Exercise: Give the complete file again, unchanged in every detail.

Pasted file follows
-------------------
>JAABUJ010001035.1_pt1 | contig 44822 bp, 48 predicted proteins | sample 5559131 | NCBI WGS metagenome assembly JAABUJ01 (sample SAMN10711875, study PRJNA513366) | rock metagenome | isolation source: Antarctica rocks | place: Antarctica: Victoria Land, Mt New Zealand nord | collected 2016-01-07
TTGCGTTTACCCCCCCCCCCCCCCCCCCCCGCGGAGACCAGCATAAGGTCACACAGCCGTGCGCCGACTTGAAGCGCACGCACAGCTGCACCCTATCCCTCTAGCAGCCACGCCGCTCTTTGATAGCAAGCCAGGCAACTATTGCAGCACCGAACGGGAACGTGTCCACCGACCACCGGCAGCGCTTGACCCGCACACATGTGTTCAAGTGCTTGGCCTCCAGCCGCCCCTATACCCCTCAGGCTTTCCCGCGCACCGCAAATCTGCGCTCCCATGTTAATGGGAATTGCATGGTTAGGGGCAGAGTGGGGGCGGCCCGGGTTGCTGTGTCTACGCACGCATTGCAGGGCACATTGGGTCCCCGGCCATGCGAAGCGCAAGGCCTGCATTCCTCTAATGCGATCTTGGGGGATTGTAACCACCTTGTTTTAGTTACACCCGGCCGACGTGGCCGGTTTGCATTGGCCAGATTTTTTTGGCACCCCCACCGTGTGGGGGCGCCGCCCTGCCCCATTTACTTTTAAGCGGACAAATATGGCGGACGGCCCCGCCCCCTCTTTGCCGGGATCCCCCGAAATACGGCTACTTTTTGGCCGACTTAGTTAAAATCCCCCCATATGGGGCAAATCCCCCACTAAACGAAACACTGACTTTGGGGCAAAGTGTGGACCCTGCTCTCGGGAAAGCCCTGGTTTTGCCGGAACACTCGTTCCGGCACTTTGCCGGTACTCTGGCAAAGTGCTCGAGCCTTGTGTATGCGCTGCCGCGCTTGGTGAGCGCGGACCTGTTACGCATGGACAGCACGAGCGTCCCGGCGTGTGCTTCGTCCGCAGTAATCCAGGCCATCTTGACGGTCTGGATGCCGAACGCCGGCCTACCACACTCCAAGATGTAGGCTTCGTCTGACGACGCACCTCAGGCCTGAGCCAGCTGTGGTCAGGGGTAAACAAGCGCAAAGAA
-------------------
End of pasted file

>JAABUJ010001035.1_pt1 | contig 44822 bp, 48 predicted proteins | sample 5559131 | NCBI WGS metagenome assembly JAABUJ01 (sample SAMN10711875, study PRJNA513366) | rock metagenome | isolation source: Antarctica rocks | place: Antarctica: Victoria Land, Mt New Zealand nord | collected 2016-01-07
TTGCGTTTACCCCCCCCCCCCCCCCCCCCCGCGGAGACCAGCATAAGGTCACACAGCCGTGCGCCGACTTGAAGCGCACGCACAGCTGCACCCTATCCCTCTAGCAGCCACGCCGCTCTTTGATAGCAAGCCAGGCAACTATTGCAGCACCGAACGGGAACGTGTCCACCGACCACCGGCAGCGCTTGACCCGCACACATGTGTTCAAGTGCTTGGCCTCCAGCCGCCCCTATACCCCTCAGGCTTTCCCGCGCACCGCAAATCTGCGCTCCCATGTTAATGGGAATTGCATGGTTAGGGGCAGAGTGGGGGCGGCCCGGGTTGCTGTGTCTACGCACGCATTGCAGGGCACATTGGGTCCCCGGCCATGCGAAGCGCAAGGCCTGCATTCCTCTAATGCGATCTTGGGGGATTGTAACCACCTTGTTTTAGTTACACCCGGCCGACGTGGCCGGTTTGCATTGGCCAGATTTTTTTGGCACCCCCACCGTGTGGGGGCGCCGCCCTGCCCCATTTACTTTTAAGCGGACAAATATGGCGGACGGCCCCGCCCCCTCTTTGCCGGGATCCCCCGAAATACGGCTACTTTTTGGCCGACTTAGTTAAAATCCCCCCATATGGGGCAAATCCCCCACTAAACGAAACACTGACTTTGGGGCAAAGTGTGGACCCTGCTCTCGGGAAAGCCCTGGTTTTGCCGGAACACTCGTTCCGGCACTTTGCCGGTACTCTGGCAAAGTGCTCGAGCCTTGTGTATGCGCTGCCGCGCTTGGTGAGCGCGGACCTGTTACGCATGGACAGCACGAGCGTCCCGGCGTGTGCTTCGTCCGCAGTAATCCAGGCCATCTTGACGGTCTGGATGCCGAACGCCGGCCTACCACACTCCAAGATGTAGGCTTCGTCTGACGACGCACCTCAGGCCTGAGCCAGCTGTGGTCAGGGGTAAACAAGCGCAAAGAA